About four turns in, I managed to end a trading phase with two Major Calamities. I was knocked from six cities to three.  The next turn, I rebuilt. Partially. And then wound up with two more Major Calamities. One of which put Barbarians on my Western border (with Egypt), which made it damn near impossible to expand into Egypt even if I'd wanted to.  And then another player was hit by pirates, who also stole one of my cities.

That, by the way, was a dick move on the part of the other player.  The two calamities had knocked me down to two cities. After two turns in a row of being hit by two Major Calamities, I was already looking at an uphill struggle just to stay in the game. Taking one of my cities and turning it over to pirates meant that I was effectively out of it. Because successfully attacking cities is really expensive. There ain't no coming back.

But I was determined to try.

Meanwhile, Carthage was having similar issues.  Rome, Iberia, and the Celts seemed to have an alliance (which was bad for Carthage, Minoa, and Hellas).  Worth noting: Hellas was a first-time player who is not likely to ever play again.

That alliance? It benefited Rome much more than it benefited Iberia or the Celts, because Rome could ignore its Western flank and so easily pushed back on Carthage and Minoa and Hellas. Hellas, meanwhile, struggled to hold on against Hatti, the Celts, Rome, and (to a lesser extent) Minoa (who tried to play nice with Hellas because she saw how big a threat Rome was).

In the East, Kushan manged to push back Parthia and Indus. Maurya and Dravidia came to terms early and struggled to push Kushan and Indus back. Persia and Parthia also pushed on Indus. Since Indus was the one who hit me with the pirates, I'm not crying any tears over their struggles.

Maurya was actually doing very well until I made them a secondary victim of one of my calamities (which almost took them out of the game). And then they benefited from a Civil War in Saba that they used to invade me. I had that one coming, though.

The rest of the game for me was a struggle. I never got above four cities for more than a turn or two, which meant it was very difficult to get sets with enough value that I was able to buy techs. I didn't have anything people wanted to trade for, as they were working on high-value sets. I was barely surviving for roughly ten hours of gameplay.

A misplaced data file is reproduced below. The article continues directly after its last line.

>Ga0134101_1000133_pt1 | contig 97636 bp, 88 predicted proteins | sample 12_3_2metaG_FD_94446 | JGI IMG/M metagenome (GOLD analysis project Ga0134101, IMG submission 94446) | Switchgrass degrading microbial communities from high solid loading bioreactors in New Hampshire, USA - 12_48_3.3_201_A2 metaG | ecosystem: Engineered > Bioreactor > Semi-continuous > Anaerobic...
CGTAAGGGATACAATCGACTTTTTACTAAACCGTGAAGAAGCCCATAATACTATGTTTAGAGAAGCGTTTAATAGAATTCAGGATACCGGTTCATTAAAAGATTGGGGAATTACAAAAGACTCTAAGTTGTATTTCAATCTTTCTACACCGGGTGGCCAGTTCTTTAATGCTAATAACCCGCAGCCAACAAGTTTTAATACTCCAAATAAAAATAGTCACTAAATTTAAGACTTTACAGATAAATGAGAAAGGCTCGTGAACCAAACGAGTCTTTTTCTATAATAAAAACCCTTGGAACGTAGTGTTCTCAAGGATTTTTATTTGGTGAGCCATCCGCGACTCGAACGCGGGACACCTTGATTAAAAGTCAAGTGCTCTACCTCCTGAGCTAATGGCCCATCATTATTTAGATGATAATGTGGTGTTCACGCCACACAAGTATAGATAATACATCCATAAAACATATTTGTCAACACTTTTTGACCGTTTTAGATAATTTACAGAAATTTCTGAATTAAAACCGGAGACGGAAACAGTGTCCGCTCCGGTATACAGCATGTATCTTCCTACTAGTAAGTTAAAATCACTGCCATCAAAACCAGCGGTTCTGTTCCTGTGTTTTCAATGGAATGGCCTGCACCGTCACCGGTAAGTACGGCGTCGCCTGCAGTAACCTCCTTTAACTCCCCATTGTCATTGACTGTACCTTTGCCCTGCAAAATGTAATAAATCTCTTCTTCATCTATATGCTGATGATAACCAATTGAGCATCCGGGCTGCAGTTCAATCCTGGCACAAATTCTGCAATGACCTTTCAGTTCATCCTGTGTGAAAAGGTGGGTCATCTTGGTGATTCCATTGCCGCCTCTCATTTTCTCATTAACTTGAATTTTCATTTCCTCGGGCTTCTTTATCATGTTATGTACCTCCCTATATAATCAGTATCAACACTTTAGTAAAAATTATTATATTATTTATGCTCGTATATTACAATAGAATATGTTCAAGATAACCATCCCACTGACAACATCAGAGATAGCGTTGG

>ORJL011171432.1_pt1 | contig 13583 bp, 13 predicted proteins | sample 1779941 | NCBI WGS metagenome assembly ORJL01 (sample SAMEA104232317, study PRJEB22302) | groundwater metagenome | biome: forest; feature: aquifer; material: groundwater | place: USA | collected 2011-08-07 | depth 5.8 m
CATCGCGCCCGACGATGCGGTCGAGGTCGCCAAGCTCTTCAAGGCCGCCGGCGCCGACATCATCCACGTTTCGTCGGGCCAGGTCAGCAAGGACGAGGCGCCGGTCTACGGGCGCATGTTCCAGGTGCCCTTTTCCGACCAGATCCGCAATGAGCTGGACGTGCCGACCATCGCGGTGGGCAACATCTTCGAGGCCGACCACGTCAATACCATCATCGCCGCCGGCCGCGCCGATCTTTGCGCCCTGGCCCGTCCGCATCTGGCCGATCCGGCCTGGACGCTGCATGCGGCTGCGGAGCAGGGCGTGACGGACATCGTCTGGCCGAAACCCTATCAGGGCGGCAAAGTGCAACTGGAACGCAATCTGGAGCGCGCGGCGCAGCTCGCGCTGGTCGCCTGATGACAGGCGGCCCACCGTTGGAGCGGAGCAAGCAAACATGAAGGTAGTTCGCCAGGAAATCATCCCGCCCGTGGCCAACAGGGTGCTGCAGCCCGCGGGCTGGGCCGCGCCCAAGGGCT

Meanwhile, Egypt was stable. She wasn't able to grow much, because she built cities in a way that made it more difficult for her to grow (a rookie mistake, and something I should have remembered could be a problem). And every time she traded with Rome, she got a calamity, which has to have been extremely frustrating.

We wrapped around 10 pm, after starting at 8 am.  I wound up 15th out of eighteen.  Steph was 17th. Indus was 18th. Kushan won, with Rome in second.

Here are my takeaways from the game:

  1. It's not a war game. This needs to be drilled into new players. If they approach it as a war game, they are going to lose, and lose badly.
  2. Trading is the key to the game. And not just trading, but also not trading (selective boycotts and embargoes) is important, too. Because if everyone refuses to trade with someone, they will have a difficult time getting sets and they will be stuck with whatever calamities they drew. So when you have a runaway leader, stop trading with them.
  3. Watch where you build your cities. You can cripple your growth by building them too early or in the wrong place (or both).
  4. This is not a war game. I know I mentioned this earlier, but it's an important enough note that it needed to be mentioned again.
  5. When it's not your turn, stand away from the table.  I can't even count the number of times I had to ask someone to move because it was my turn to move and I couldn't get to my pieces.
  6. Having someone work as an MC is a fantastic idea.  Our hosts served as MCs and kept the game going. They were also playing, and I suspect that their game suffered a bit because of the dual-duty (they were Saba and Minoa). But it kept the game moving, and this game can drag if there isn't someone driving.
Despite the frustrations I experienced, I want to play again. Largely because I just want to do better.